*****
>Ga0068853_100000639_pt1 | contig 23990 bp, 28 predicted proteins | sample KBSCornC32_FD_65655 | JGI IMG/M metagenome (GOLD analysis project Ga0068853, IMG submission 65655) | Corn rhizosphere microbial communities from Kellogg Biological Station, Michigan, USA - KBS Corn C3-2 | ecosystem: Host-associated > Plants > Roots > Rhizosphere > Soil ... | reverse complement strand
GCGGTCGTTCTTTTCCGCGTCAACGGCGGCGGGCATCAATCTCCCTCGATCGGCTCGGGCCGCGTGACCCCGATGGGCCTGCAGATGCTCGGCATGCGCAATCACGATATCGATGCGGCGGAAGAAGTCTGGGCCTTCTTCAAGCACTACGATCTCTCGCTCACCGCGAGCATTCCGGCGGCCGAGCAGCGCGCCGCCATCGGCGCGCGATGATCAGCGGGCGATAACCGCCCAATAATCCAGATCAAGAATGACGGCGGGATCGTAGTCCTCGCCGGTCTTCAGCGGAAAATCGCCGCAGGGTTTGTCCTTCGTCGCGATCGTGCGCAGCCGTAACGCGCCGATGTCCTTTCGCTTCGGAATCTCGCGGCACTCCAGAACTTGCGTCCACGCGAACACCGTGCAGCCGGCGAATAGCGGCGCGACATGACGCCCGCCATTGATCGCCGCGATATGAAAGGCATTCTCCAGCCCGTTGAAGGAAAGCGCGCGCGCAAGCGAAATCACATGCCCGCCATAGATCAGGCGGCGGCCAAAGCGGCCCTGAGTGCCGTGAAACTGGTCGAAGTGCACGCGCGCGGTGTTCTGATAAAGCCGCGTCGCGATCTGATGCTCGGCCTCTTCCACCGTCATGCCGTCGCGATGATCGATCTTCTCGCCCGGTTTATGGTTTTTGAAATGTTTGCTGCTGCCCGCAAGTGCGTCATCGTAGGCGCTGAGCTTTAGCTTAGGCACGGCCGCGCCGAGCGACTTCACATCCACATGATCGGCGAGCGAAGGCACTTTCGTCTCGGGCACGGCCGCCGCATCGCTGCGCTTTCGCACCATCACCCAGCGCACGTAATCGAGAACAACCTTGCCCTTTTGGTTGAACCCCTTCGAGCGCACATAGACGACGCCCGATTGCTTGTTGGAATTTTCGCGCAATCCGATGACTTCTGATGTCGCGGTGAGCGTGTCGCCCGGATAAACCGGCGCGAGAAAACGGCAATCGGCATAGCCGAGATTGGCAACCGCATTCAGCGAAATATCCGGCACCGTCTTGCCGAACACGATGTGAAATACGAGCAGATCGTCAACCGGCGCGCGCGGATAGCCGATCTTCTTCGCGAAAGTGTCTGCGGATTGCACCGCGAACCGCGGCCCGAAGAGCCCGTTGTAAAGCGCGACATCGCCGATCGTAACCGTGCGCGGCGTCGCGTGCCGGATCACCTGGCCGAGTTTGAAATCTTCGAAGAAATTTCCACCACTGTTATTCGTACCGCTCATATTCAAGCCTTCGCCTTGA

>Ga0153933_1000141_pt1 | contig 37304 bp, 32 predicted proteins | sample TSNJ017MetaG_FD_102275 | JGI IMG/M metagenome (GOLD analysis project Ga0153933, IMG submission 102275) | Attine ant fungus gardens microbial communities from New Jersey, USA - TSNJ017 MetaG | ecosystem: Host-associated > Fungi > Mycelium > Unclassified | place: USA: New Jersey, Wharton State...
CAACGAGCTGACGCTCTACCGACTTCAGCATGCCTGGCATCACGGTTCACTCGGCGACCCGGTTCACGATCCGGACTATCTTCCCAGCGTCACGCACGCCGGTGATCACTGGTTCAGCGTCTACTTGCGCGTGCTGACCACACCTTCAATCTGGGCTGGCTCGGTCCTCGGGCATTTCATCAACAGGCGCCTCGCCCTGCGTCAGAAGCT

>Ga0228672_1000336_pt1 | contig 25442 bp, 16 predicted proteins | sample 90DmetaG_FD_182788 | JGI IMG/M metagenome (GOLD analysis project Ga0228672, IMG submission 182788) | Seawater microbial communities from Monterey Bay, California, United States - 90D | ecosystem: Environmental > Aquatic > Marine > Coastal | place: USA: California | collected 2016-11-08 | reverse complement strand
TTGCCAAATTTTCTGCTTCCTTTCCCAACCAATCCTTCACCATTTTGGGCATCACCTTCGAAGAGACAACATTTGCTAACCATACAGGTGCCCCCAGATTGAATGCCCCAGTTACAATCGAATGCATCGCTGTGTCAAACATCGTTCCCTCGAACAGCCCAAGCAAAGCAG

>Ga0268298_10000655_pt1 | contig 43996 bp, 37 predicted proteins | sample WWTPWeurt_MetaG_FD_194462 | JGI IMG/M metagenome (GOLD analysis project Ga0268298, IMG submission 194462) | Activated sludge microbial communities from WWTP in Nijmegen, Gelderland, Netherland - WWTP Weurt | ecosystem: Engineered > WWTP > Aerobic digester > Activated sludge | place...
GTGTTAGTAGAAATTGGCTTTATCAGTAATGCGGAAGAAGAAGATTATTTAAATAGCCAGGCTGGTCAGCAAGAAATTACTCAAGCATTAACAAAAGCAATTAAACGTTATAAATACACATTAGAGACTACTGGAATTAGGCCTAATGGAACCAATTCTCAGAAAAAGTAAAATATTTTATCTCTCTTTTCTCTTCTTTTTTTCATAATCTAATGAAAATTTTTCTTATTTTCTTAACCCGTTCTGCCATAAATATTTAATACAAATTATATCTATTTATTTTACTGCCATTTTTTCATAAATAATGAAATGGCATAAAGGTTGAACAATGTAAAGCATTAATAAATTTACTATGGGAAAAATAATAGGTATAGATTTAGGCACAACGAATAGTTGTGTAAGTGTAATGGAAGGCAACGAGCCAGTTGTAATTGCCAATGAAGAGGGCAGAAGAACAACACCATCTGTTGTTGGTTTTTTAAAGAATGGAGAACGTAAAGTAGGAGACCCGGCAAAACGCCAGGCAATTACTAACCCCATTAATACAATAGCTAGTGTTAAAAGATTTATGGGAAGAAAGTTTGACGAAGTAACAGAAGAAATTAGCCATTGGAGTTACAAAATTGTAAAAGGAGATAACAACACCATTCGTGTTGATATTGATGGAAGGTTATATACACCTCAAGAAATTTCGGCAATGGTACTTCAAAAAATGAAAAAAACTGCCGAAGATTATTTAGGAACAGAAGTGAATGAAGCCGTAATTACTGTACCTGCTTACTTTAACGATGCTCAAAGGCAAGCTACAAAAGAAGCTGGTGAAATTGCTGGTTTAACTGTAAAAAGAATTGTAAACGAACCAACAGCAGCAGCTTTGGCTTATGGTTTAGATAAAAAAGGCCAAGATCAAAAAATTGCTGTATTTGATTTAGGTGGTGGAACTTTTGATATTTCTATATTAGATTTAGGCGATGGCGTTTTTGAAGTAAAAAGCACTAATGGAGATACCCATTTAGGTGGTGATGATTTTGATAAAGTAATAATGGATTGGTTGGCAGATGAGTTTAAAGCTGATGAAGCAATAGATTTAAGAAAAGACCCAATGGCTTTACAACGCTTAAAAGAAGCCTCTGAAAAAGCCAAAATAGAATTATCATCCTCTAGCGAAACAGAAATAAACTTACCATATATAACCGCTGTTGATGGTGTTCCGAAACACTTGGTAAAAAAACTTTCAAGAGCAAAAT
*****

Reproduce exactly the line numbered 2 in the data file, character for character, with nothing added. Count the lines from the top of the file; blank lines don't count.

GCGGTCGTTCTTTTCCGCGTCAACGGCGGCGGGCATCAATCTCCCTCGATCGGCTCGGGCCGCGTGACCCCGATGGGCCTGCAGATGCTCGGCATGCGCAATCACGATATCGATGCGGCGGAAGAAGTCTGGGCCTTCTTCAAGCACTACGATCTCTCGCTCACCGCGAGCATTCCGGCGGCCGAGCAGCGCGCCGCCATCGGCGCGCGATGATCAGCGGGCGATAACCGCCCAATAATCCAGATCAAGAATGACGGCGGGATCGTAGTCCTCGCCGGTCTTCAGCGGAAAATCGCCGCAGGGTTTGTCCTTCGTCGCGATCGTGCGCAGCCGTAACGCGCCGATGTCCTTTCGCTTCGGAATCTCGCGGCACTCCAGAACTTGCGTCCACGCGAACACCGTGCAGCCGGCGAATAGCGGCGCGACATGACGCCCGCCATTGATCGCCGCGATATGAAAGGCATTCTCCAGCCCGTTGAAGGAAAGCGCGCGCGCAAGCGAAATCACATGCCCGCCATAGATCAGGCGGCGGCCAAAGCGGCCCTGAGTGCCGTGAAACTGGTCGAAGTGCACGCGCGCGGTGTTCTGATAAAGCCGCGTCGCGATCTGATGCTCGGCCTCTTCCACCGTCATGCCGTCGCGATGATCGATCTTCTCGCCCGGTTTATGGTTTTTGAAATGTTTGCTGCTGCCCGCAAGTGCGTCATCGTAGGCGCTGAGCTTTAGCTTAGGCACGGCCGCGCCGAGCGACTTCACATCCACATGATCGGCGAGCGAAGGCACTTTCGTCTCGGGCACGGCCGCCGCATCGCTGCGCTTTCGCACCATCACCCAGCGCACGTAATCGAGAACAACCTTGCCCTTTTGGTTGAACCCCTTCGAGCGCACATAGACGACGCCCGATTGCTTGTTGGAATTTTCGCGCAATCCGATGACTTCTGATGTCGCGGTGAGCGTGTCGCCCGGATAAACCGGCGCGAGAAAACGGCAATCGGCATAGCCGAGATTGGCAACCGCATTCAGCGAAATATCCGGCACCGTCTTGCCGAACACGATGTGAAATACGAGCAGATCGTCAACCGGCGCGCGCGGATAGCCGATCTTCTTCGCGAAAGTGTCTGCGGATTGCACCGCGAACCGCGGCCCGAAGAGCCCGTTGTAAAGCGCGACATCGCCGATCGTAACCGTGCGCGGCGTCGCGTGCCGGATCACCTGGCCGAGTTTGAAATCTTCGAAGAAATTTCCACCACTGTTATTCGTACCGCTCATATTCAAGCCTTCGCCTTGA